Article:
Colorado Avalanche captain Joe Sakic will be sidelined at least three months after he suffered three broken fingers and tendon damage following an accident at his home involving a snowblower. Sakic underwent surgery with a local hand specialist Tuesday night, the team said. Sakic suffered the injury last week at his home.
The Avalanche said Sakic will not discuss the accident with the media until later today, after the team returns from a four-game road trip. But the incident illustrates a danger that is often overlooked when folks are eager to clear driveways and sidewalks.
The Consumer Products Safety Commission reports that snowblowers result in 1000 amputations and 5000 hospital emergency room treated injuries per year; the snowblower ranks as the fourth leading cause of finger amputations each year.
In most of these accidents improper handling of snowblowers is the main cause for such injuries. Patients report injuries after they attempt to clear the auger or discharge chute manually with their hand. Hands and fingers may get caught up in the rotating blade of the snowblower with severe tissue damage resulting. Even in cases where an individual’s fingers or hands are not completely severed due to the original injury; physicians treating such wounds explain that quite commonly there is such serious damage that it is simply not possible to repair or re-attach the injured parts.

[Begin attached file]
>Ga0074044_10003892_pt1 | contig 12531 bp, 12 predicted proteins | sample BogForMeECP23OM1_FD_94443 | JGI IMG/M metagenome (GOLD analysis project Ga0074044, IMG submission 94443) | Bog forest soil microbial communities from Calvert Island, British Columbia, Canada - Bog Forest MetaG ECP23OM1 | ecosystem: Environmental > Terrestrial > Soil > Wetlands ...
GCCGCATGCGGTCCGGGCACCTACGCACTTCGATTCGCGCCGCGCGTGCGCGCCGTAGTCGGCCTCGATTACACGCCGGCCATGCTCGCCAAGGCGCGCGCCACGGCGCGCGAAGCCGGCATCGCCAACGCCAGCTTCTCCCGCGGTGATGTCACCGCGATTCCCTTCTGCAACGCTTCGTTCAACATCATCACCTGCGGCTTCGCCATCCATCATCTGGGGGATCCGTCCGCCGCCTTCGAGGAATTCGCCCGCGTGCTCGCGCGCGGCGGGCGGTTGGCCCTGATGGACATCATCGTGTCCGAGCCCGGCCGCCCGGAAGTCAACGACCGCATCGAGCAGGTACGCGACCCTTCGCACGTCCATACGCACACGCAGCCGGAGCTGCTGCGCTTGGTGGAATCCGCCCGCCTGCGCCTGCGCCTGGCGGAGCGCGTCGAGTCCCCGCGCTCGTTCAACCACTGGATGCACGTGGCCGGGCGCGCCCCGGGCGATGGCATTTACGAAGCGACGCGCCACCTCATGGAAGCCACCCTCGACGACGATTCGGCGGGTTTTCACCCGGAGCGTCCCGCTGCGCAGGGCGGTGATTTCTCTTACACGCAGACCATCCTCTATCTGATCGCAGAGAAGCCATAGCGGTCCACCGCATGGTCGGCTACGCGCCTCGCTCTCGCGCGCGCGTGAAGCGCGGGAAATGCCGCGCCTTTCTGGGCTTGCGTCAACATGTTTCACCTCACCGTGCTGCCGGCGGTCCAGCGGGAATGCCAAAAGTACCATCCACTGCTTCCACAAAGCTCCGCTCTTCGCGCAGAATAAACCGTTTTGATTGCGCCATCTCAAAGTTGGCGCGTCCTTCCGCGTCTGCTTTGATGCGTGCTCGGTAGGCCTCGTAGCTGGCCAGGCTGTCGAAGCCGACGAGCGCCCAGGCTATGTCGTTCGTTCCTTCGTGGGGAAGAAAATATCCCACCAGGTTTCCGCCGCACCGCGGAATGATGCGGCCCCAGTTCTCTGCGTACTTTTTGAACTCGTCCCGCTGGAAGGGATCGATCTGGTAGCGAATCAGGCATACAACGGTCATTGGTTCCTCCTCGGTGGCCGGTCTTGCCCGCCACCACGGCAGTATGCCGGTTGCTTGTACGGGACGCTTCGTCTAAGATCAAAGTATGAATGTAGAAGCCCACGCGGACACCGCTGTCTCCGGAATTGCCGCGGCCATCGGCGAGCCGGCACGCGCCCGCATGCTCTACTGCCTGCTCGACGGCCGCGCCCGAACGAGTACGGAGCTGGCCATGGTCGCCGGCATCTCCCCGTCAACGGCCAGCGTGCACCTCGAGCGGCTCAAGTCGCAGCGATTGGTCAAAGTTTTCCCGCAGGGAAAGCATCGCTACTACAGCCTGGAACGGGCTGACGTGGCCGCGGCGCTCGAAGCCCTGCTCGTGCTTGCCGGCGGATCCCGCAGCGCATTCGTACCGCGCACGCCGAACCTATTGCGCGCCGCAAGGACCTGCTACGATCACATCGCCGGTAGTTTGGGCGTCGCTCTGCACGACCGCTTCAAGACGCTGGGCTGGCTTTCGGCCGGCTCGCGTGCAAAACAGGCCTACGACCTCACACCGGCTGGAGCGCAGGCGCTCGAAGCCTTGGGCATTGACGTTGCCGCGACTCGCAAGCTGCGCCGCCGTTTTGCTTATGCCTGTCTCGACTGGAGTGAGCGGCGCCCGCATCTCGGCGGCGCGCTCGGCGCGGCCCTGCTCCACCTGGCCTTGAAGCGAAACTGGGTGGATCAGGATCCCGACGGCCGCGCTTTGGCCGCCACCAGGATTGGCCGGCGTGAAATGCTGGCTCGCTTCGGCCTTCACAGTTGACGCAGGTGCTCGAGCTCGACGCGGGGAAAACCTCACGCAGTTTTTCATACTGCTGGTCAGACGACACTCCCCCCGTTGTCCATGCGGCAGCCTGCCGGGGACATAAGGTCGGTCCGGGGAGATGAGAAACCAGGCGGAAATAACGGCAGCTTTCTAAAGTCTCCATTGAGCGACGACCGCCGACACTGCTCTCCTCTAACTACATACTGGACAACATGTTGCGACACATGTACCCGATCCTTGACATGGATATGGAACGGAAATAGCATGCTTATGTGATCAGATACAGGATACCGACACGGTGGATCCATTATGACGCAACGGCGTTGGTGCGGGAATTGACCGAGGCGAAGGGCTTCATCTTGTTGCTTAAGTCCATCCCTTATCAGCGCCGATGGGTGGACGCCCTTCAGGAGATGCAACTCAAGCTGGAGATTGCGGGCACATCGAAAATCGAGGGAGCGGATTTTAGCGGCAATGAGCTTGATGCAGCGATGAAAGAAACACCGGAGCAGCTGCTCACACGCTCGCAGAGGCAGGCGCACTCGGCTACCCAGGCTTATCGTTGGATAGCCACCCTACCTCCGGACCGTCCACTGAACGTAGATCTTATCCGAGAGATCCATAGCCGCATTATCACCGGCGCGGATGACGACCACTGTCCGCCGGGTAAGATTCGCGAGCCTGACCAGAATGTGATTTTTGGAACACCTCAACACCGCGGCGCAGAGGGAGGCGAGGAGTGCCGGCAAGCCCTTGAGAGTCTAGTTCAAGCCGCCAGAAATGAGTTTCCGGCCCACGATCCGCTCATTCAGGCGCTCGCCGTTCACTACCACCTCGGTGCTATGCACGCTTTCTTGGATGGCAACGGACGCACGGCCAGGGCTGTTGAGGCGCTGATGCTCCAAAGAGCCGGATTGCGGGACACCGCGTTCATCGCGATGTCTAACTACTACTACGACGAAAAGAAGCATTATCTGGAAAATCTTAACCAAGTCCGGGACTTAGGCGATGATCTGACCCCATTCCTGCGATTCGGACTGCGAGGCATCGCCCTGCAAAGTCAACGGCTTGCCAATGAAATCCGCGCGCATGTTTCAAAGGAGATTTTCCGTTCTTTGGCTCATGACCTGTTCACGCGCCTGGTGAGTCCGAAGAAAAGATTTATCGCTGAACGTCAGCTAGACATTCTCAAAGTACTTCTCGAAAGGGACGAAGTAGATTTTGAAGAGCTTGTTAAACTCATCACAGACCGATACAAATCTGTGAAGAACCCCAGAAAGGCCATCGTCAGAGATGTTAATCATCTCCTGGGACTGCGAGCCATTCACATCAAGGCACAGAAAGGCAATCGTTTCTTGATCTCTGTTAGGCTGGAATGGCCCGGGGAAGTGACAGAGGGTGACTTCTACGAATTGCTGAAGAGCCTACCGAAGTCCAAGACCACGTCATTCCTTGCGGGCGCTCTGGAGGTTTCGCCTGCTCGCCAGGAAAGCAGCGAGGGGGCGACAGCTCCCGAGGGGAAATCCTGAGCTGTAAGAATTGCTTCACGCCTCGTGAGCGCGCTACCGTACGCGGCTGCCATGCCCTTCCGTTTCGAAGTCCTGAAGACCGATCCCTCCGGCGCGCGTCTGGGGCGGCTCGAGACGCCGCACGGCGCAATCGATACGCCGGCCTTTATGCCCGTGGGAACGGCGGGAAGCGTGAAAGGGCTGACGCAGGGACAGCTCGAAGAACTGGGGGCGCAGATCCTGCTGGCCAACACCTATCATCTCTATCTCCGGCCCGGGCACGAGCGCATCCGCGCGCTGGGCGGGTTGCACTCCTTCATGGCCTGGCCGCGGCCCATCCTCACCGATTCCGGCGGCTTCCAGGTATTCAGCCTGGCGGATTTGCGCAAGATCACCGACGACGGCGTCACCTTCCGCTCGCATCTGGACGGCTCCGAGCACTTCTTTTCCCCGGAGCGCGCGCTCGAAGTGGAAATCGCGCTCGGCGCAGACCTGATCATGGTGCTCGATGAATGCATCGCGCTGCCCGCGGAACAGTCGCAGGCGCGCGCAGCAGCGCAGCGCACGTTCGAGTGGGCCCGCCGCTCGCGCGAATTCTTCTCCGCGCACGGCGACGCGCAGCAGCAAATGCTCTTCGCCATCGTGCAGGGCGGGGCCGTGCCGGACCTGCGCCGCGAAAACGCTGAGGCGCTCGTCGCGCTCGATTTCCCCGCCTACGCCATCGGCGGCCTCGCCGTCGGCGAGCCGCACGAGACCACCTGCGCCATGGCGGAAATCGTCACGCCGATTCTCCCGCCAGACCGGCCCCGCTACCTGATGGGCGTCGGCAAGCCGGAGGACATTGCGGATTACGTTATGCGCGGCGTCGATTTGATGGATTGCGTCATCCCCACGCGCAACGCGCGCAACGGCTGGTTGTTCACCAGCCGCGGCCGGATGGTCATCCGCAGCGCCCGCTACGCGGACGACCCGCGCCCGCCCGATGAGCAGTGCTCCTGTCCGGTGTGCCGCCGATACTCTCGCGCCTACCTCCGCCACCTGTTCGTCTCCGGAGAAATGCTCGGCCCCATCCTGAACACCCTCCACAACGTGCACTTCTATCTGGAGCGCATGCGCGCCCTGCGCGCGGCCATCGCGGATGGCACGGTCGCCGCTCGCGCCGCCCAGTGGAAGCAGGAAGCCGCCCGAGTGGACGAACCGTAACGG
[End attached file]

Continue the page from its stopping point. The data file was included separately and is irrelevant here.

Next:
More surprising is that over the last decade, snowblower accidents caused at least nine deaths each year. Only two of those deaths were due to individuals actually mangled by the machinery. The remainder of these deaths can be attributed to carbon monoxide poisoning. The poisoning occurs when the operator of the snowblower breaths in the exhaust from the snowblower in an enclosed area such as a garage.
The injuries and deaths attributed to snowblower operation has become such a concern that it has prompted investigation in to the matter. The results of studies performed on accidents related to snowblowers has determined that one of the primary factors related to resulting injuries lies in the fact that it is often difficult to move efficiently with a snowblower in operation. An alarming 20% of individuals who sustained injuries while operating snowblowers reported that the accidents occurred when they lost their footing. Further studies also determined that first time users of snowblowers are much more likely to sustain accidents from the equipment than veteran users. It is essential that operators review the owner’s manual before attempting to use a snowblower.